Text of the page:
Prime Time Living 4


and more fulfilled than at any other time in her life. Then there’s George Weiss who, at 84, invented a mobile app called Dabble – The Fast Thinking Word Game. The list goes on and on. Stereotypical ideas about aging are being shattered by everyday people who refuse to sit life out on the bench — people who challenge themselves to live with vigor and vitality, people boldly living their dreams. Modern medical science has made incredible discoveries about aging with vitality. Yes, our bodies age. There are aging related changes (some that begin in our early 30’s) that we have the power to affect, and ensure our older years are characterized by quality of life and a sense of well-being.

Stereotypical ideas about aging are being shattered by everyday people who refuse to sit life out on the bench Knowledge is power. For example, did you know that the aging brain is increasingly dependent on the chemical acetylcholine? Acetylcholine works in the memory areas of the brain and allows brain cells to communicate with each other. Most Alzheimer medications work by enhancing acetylcholine in the brain. Unfortunately, many commonly used medications including some antihistamines,

BEYOND THE CALL OF DUTY Michael Hayes is no stranger to how well the personnel at Sutter Solano Medical Center perform, since he’s been a volunteer at the hospital for 10 years. Even so, he was amazed at the level of care he received when he had total knee replacement surgery in early December. “From the registration process to the pre-op, actual procedure and post-op, everything was 101 percent. I was overwhelmed by the care I received; everyone went beyond the call of duty and attention,” Michael said. It’s just one more way we plus you. suttersolano.org

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Napa/Solano Edition


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bladder relaxants, and antidepressants, reduce this brain chemical” (U.C. Davis Medical Center). Vital medical facts about aging, such as the example above, will be presented at a four-week Mini-Medical School: Aging with Vitality. The Mini-Medical School, back by popular demand, is sponsored by the Senior Coalition of Solano County in partnership with doctors from Kaiser Permanente, North Bay Health Care, and Sutter Health. Come learn important information that will enable you to live boldly — in the fullest health possible and to age with vitality.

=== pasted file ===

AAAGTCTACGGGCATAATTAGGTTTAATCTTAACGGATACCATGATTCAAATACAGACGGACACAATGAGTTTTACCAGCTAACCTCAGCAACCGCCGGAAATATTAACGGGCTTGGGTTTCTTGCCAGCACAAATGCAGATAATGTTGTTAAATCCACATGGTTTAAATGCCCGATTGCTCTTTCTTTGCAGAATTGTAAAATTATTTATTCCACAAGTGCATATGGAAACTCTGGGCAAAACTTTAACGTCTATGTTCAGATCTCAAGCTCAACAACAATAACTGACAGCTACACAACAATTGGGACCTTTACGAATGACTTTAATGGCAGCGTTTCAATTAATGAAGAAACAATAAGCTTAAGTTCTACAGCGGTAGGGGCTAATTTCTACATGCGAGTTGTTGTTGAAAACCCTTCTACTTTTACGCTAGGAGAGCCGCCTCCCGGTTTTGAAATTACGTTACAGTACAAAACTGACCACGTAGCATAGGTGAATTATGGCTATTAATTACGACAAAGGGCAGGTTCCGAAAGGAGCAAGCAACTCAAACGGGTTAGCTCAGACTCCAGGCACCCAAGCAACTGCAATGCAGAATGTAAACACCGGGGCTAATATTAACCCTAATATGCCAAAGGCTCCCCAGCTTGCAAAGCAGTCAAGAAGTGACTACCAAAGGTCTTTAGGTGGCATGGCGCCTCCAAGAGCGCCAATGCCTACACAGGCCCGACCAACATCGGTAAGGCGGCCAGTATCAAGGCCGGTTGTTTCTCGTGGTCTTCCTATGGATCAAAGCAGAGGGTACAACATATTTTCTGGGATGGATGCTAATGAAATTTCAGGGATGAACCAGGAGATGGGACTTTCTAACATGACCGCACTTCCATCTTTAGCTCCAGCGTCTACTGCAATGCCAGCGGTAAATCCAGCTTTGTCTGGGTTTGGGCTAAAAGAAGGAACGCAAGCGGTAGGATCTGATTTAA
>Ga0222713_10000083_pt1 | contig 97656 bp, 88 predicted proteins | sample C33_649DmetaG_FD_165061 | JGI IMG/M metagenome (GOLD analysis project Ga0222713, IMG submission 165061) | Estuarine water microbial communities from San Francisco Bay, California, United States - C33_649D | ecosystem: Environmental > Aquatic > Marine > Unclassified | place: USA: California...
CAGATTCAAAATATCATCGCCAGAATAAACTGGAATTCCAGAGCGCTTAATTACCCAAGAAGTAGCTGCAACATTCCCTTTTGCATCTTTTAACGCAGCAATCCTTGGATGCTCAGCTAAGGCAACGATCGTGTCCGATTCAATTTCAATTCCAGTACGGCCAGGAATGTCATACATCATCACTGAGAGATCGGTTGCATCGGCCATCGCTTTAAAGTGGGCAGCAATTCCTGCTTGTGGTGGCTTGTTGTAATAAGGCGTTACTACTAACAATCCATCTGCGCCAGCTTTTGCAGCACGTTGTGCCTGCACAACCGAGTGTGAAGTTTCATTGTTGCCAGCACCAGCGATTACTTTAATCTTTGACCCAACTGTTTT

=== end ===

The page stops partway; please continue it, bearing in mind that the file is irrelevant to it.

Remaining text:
Event Information: *The Mini-Medical will be held at the KROC Center in Suisun on four consecutive Saturdays (March 8, 15, 22, and 29th) from 9:30 to 1:00 p.m. Registration begins at 9:00 a.m. and lunch is provided.

Saturdays March 8, 15, 22, & 29th 9:30 to 1:00 p.m. Registration begins at 9:00 a.m. Lunch is provided.

A unique feeling of being right where you belong, home at Paramount House Senior Living.

To learn more about this unique opportunity to discover the medical science behind aging with vitality, contact Rochelle Sherlock at 707-864-3984 or email her at rochelle_sherlock@comcast.net.

(707) 455-0300 2061 Peabody Road Vacaville, CA 95687

Come visit and feel the difference.

www.paramounthouseseniorliving.com

*The program is geared for anyone, regardless of age, who is interested in learning about the science of aging well. Many myths and negative stereotypes about aging will be debunked. Getting older doesn’t mean we have to sit life out on the bench. On the contrary, it could be the beginning of a bold new adventure. Rochelle Sherlock, M.A., is consultant to the Senior Coalition of Solano County, an advisory board to Solano County’s Board of Supervisors.

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Mini-Medical School: Aging with Vitality MARCH 8, 15, 22, AND 29TH – 9:30 A.M. TO 1:00 P.M.

…a unique opportunity to learn about the medical science behind aging with vitality. Local physicians will cover a variety of medical topics (e.g., the aging brain, male and female health, vision) in an understandable and engaging way. Dates: Saturdays – March 8, 15, 22, and 29th 2014

Time: 9:30 a.m. to 1:00 p.m. (Registration begins at 9:00 a.m.) Location: KROC Center, 586 East Wigeon Way, Suisun City, CA Lunch is provided. Donations: Donations are accepted to help cover the costs of the event (optional). Mail Registration Form to: Senior Coalition c/o Rochelle Sherlock 4813 Stoneridge Ct, Fairfield, CA 94534 For more information call 707-864-3984 or email rochelle_sherlock@comcast.net.

McBride Center

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_ _ _ _ _ _ _ _ _ __ ___ _ _ _ _ _ _ _ _ _ _ __ _ __ _ __ _ _ __ _ __ _ __ _ __ _ _ _ __ _ __ _ __ __

Registration Form Name ______________________ (Phone)___________ (Email)____________________ Name______________________ (Phone)__________ (Email)_____________________ Suggested Donation $5.00-10.00 per person Donation Amount: ________ Payment Method: ___ Cash (enclosed) ___ Check (enclosed) Check Number: ________ ** Please make checks out to Faith in Action

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Prime Time Living 8

1/3/14 1:16 PM


It's Cold flu season again By Kimberly Seaton-Smith, D.O.

T

he Flu season has hit. Every year is different, but we may see flu as early as October and late as May, and the season usually peaks in January and February.

(four-strain protection), high-dose shot (suggested for seniors), preservative-free shot and intradermal shot (with a smaller needle). Flu nasal sprays are also available. Contact your primary care provider to determine which option is best for you.

Let’s focus on some common questions and facts about flu, and then we’ll move on to colds, which also occur with more frequency during our cooler months.